Second coronation for king of Scotland
NORTHUMBERLAND’S Scott ‘Splinty’ Campbell is the new Scottish Lightweight champion after clinching his second crown of the year.
The former road racer took the title in the final race of the year at East Fortune last weekend, after a season-long scrap with multiple-title winner Torquil Paterson.
Just three weeks since he lifted the KMSC Lightweight title at Knockhill, Campbell tasted more championship success at the North Berwick track last Sunday.
And he only just missed out on making it a hat-trick after he was beaten to the Melville club title by Paterson by just two points.
“It’s a dream come true. I’ve been speechless if I’m honest,” he said. “It’s a hard feeling to describe, this means so much to me.
“The weekend was tough but I knew it was going to go down to what happened in the last race and I knew I had to win it. I dug deep, I knew I had to win the race at all costs and it worked.”
Campbell had arrived at the final round hoping to take the Scottish spoils to add to his first title, but was also in with a shout of lifting the Melville honours too.
However, Paterson was also eyeing the Melville prize and it was clear from the first session it was going to be a weekend of two riders.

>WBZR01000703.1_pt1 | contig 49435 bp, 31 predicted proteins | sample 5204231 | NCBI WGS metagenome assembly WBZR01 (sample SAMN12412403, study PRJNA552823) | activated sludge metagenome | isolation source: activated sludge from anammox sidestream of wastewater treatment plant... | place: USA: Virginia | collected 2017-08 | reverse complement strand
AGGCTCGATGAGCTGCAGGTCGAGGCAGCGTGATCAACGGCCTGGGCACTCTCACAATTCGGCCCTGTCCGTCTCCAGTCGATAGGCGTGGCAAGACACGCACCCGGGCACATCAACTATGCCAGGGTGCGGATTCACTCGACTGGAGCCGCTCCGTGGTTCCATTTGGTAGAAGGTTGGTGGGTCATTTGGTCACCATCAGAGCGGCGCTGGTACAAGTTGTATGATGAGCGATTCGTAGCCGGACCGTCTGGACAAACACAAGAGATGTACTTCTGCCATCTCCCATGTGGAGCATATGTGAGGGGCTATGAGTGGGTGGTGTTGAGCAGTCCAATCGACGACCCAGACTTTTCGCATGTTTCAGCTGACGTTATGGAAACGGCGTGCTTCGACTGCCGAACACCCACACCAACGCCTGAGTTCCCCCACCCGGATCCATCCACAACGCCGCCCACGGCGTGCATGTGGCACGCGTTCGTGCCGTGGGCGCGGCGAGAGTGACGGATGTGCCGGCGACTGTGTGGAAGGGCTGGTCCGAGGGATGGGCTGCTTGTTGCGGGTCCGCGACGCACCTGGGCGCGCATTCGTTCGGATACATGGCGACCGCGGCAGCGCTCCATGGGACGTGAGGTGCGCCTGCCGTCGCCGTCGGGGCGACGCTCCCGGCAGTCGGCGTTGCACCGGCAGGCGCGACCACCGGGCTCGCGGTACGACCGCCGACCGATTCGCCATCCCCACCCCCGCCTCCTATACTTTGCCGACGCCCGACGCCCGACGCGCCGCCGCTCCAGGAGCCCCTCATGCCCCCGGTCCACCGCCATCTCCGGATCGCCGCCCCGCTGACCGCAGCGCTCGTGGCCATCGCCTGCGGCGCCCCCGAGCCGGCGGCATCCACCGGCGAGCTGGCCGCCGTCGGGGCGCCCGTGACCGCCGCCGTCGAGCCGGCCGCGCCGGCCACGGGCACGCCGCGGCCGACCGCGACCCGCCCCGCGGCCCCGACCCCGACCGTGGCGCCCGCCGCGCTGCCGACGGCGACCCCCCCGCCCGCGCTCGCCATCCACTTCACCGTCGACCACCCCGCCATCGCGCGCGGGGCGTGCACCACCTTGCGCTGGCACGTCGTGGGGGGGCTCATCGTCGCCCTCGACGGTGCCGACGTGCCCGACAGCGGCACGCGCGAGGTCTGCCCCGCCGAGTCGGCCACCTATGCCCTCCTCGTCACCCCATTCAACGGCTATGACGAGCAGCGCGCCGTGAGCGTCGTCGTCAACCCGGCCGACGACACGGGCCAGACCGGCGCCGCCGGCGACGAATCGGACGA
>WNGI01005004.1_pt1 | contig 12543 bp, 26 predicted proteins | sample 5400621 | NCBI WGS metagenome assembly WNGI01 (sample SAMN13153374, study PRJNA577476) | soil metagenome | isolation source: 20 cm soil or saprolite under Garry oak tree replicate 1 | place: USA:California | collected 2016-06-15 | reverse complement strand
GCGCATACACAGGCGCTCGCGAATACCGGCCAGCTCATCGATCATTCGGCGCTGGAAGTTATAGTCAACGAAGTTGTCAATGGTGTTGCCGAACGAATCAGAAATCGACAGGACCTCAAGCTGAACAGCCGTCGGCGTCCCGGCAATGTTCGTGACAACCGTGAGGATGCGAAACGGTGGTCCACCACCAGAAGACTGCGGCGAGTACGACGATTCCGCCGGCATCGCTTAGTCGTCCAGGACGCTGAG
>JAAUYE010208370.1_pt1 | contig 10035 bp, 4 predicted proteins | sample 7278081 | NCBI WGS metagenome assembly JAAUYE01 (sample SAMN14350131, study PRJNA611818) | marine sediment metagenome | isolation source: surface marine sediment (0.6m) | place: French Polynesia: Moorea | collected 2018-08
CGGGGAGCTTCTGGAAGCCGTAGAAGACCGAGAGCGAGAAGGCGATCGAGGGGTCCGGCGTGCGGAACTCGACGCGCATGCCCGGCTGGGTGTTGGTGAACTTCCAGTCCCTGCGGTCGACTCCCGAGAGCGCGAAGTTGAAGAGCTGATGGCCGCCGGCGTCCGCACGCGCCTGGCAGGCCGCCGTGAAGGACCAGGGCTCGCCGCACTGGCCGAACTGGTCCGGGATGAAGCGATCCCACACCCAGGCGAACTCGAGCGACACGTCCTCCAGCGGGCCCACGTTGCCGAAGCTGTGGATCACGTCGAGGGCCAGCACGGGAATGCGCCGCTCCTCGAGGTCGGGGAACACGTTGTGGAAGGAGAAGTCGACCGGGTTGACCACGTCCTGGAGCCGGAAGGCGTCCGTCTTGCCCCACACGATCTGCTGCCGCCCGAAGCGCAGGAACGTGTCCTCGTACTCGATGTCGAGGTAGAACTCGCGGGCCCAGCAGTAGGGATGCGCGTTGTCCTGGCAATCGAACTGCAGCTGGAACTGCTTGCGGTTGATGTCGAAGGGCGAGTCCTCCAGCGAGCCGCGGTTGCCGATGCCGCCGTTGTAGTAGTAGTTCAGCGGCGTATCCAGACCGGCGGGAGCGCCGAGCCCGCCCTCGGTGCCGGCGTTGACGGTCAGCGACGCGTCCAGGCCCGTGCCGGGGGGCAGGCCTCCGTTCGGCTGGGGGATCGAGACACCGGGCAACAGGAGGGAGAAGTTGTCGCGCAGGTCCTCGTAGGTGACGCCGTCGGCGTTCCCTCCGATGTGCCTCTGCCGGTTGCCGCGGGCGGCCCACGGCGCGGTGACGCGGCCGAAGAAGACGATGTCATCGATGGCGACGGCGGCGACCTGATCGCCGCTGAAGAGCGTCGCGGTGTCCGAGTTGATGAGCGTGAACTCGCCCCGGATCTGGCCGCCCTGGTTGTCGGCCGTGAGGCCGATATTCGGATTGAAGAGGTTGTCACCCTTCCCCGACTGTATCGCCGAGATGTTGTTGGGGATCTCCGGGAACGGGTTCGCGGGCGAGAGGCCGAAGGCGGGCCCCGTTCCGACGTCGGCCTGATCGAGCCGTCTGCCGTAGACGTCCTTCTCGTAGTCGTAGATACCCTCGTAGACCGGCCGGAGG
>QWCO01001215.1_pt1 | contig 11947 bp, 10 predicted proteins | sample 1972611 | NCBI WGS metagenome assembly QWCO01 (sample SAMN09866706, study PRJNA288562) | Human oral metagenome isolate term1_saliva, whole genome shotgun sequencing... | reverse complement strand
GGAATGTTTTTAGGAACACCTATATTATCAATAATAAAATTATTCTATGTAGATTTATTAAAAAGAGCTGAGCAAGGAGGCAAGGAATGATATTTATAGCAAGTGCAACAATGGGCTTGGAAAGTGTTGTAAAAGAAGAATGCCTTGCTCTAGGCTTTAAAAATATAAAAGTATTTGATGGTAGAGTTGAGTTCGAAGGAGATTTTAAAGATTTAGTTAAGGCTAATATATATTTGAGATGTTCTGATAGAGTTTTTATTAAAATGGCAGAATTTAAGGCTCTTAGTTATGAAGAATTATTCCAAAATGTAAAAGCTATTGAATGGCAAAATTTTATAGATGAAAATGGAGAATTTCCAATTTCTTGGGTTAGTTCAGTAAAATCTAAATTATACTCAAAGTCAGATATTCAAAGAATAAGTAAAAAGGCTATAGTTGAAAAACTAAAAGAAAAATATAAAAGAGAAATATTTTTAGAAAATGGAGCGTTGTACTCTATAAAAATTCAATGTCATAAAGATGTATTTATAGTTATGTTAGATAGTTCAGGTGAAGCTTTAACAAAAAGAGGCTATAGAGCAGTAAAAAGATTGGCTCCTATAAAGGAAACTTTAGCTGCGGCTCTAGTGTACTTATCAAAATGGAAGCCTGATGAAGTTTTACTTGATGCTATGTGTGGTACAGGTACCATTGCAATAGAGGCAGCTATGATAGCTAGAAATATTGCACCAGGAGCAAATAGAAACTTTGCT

It was Paterson who proved to be man to beat, and he took three wins over Campbell. But Campbell was riding for points, and settled for three seconds behind his rival.
However, knowing it would all come down to the final race, he made it count when it mattered, digging deep to win the final Scottish race by eight seconds over Paterson.
“It’s been a long while getting here after all the years I spent on the roads, but to be Scottish and KMSC champion and second in the Melville championship is amazing. I’ve had 31 podiums from 32 races and I can’t ask for much more.”
Campbell, who by his own admission perhaps spent too many years racing on the roads, is still getting used to his double title glory.
“There are times when I do think why did I spend so long on the roads because it’s clear I’m not too bad on these short circuits after all,” he laughed. “But in all seriousness, it’s been such a big journey to get here, it just makes it even more special.
“There have been a lot of ups and downs in my racing. I lost my best mate and my team manager, Ian Bell, on the roads and deciding to quit that and come onto the short circuits was a big step.
“But now I know I did the right thing. I’ve had a wonderful support network with my family and my wife-to-be Sara, and it’s finally sinking in. I’m Scottish champion.”